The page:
Argo is an
international collaboration that collects high-quality temperature and
salinity profiles from the upper 2000m of the ice-free global ocean and
currents from intermediate depths. The data come from battery-powered
autonomous floats that spend most of
their life drifting at depth where they are stabilised by being
neutrally buoyant at the "parking depth" pressure by having a density
equal to the ambient pressure and a compressibility that is less than
that of sea water. At present there are several models of profiling float
used in Argo. All work in a similar fashion but differ
somewhat in their design characteristics. At typically 10-day
intervals, the floats pump fluid into an external bladder and rise to
the surface over about 6 hours while measuring temperature and
salinity. Satellites or GPS determine the position of the floats when they
surface, and the floats transmit their data to the satellites. The bladder
then deflates and the float returns to its original density and sinks
to drift until the cycle is repeated. Floats are designed to make about
150 such cycles.
The standard Argo mission is a
park and profile mission
where the float descends to a target depth of 1000m to drift and then
descends again to 2000m to start the temperature and salinity profile.
In the beginning of 2014, 80% of floats profile to depths greater than
1500m. Another 12% profile to between 1000 and 1500m.
Argo Float Models
The Argo array is currently
comprised of several float models: the PROVOR
and the ARVOR
built by NKE-INSTRUMENTATION in France in close collaboration with IFREMER, the
float produced by
Teledyne Webb Research, the
float designed and built by Scripps Institution of Oceanography, USA and the
built by MRV Systems in the USA.
The ARVOR is a new generation PROVOR float and the S2A is a new generation SOLO float.
is a new float being built by Sea-Bird in the USA.
temperature/salinity sensor suites is now used almost exclusively. In the beginning, the
FSI sensor was also used.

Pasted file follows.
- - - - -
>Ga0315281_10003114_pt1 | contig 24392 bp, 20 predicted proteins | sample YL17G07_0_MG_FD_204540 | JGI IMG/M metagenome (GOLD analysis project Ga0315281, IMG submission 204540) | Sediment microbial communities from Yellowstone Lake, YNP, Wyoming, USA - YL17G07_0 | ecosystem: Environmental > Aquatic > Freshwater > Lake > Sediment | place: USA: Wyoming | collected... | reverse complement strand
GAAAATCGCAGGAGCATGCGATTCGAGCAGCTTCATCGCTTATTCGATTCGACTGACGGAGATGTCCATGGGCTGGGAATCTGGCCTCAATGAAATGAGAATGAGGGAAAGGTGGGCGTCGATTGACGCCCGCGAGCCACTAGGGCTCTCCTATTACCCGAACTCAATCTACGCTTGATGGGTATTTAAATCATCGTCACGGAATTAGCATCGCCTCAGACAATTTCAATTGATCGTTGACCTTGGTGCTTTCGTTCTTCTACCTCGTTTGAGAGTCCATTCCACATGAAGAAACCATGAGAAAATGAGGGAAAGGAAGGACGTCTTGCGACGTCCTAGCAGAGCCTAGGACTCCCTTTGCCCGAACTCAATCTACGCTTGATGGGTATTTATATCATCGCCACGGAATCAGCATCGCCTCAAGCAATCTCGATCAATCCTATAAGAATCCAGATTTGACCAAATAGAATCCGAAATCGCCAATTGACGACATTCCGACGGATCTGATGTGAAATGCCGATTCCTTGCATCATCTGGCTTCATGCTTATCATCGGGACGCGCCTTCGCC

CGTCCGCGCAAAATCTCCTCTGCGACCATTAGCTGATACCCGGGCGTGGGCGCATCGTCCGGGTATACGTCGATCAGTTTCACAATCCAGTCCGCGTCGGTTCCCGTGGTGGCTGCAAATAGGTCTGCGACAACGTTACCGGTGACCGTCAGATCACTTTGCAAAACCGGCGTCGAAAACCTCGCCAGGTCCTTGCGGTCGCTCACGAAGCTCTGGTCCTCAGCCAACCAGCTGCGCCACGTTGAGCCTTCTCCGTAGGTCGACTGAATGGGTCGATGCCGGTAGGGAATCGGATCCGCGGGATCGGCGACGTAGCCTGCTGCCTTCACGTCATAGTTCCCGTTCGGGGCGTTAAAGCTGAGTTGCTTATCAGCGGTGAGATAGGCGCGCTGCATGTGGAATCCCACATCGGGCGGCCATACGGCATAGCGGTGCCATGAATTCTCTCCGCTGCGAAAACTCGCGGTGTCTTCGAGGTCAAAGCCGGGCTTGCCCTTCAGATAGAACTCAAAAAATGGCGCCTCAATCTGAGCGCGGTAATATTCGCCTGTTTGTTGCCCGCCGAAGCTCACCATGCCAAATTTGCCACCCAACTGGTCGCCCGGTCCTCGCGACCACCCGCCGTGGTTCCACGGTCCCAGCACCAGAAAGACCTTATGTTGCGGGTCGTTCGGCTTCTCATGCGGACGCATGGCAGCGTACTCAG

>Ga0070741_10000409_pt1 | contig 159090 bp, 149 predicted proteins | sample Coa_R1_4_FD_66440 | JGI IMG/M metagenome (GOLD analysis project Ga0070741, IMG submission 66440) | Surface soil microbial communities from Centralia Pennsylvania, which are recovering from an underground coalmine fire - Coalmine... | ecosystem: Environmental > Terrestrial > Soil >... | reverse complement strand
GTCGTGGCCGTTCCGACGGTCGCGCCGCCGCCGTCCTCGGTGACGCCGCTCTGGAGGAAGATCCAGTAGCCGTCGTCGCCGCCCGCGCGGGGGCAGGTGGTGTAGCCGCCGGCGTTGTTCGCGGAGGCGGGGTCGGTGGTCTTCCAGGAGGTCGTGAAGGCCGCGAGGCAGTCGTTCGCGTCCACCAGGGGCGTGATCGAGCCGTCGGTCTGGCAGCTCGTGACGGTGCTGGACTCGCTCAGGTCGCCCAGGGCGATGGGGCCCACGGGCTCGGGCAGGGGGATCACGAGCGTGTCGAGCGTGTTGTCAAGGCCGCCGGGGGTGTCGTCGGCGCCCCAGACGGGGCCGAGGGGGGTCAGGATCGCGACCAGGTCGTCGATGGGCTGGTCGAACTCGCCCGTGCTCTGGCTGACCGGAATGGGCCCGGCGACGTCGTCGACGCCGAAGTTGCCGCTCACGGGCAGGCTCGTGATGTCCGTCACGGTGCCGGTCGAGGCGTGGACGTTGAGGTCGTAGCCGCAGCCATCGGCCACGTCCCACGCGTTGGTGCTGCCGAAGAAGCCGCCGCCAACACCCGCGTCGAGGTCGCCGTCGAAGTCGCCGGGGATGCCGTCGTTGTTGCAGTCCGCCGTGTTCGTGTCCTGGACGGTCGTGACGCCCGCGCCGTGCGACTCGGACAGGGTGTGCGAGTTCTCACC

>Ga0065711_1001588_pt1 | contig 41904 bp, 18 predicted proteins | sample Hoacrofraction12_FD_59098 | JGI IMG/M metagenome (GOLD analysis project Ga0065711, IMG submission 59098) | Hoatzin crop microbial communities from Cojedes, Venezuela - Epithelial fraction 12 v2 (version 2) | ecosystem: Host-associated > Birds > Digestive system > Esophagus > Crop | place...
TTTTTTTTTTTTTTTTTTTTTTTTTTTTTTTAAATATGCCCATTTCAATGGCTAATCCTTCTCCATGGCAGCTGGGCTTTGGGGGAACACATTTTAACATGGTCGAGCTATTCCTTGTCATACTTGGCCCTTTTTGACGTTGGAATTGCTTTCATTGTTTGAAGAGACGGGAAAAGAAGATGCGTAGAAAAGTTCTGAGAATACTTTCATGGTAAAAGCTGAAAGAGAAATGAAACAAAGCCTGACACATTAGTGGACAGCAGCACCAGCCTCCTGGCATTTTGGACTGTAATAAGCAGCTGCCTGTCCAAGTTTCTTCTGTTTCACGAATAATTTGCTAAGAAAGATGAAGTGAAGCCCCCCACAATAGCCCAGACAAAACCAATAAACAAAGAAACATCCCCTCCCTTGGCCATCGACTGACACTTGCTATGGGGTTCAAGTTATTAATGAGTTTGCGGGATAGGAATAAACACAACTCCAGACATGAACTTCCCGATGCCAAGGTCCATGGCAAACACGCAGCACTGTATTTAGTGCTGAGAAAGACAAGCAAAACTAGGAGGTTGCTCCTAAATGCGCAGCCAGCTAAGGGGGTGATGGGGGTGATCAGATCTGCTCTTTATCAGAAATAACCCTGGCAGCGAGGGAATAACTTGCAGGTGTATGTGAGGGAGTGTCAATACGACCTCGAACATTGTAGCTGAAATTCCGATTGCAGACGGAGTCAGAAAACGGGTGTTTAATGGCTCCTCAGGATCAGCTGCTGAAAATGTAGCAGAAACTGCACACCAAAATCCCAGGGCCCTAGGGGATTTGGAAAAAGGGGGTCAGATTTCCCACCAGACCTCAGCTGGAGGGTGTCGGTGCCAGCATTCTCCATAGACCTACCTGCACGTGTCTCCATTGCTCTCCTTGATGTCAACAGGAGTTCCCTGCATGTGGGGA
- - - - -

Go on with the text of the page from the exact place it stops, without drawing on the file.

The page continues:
The temperature data are accurate to a few millidegrees over the float
lifetime. For discussion of salinity data accuracy please see the
Argo Data Transmission
As the float
ascends, a series of about 200 pressure, temperature, salinity
measurements are made and stored on board the float. These are
transmitted to satellites when the float reaches the surface.
For floats using high speed communications with more bandwidth capabilities,
measurements are taken more frequently, often up to every 2db, resulting in several
hundred measurements per profile.
For 70% of floats in the Argo array the data are transmitted from
the ocean surface via the
location and data transmission system. The data transmission rates are
such that to guarantee error free data reception and location in all
weather conditions the float must spend between 6 and 12 hrs at the
surface. Positions are accurate to ~100m depending on the number of
satellites within range and the geometry of their distribution.
system to Argos using positions from the Global
Positioning System (GPS) and data communication using the
satellites now comprises 30% of the Argo array. Iridium is becoming a more attractive
option as it allows
more detailed profiles to be transmitted with a shorter period at the
surface and even two-way communication. In 2013, 60% of floats were
been deployed with Iridium antennas and 40% with Argos antennas.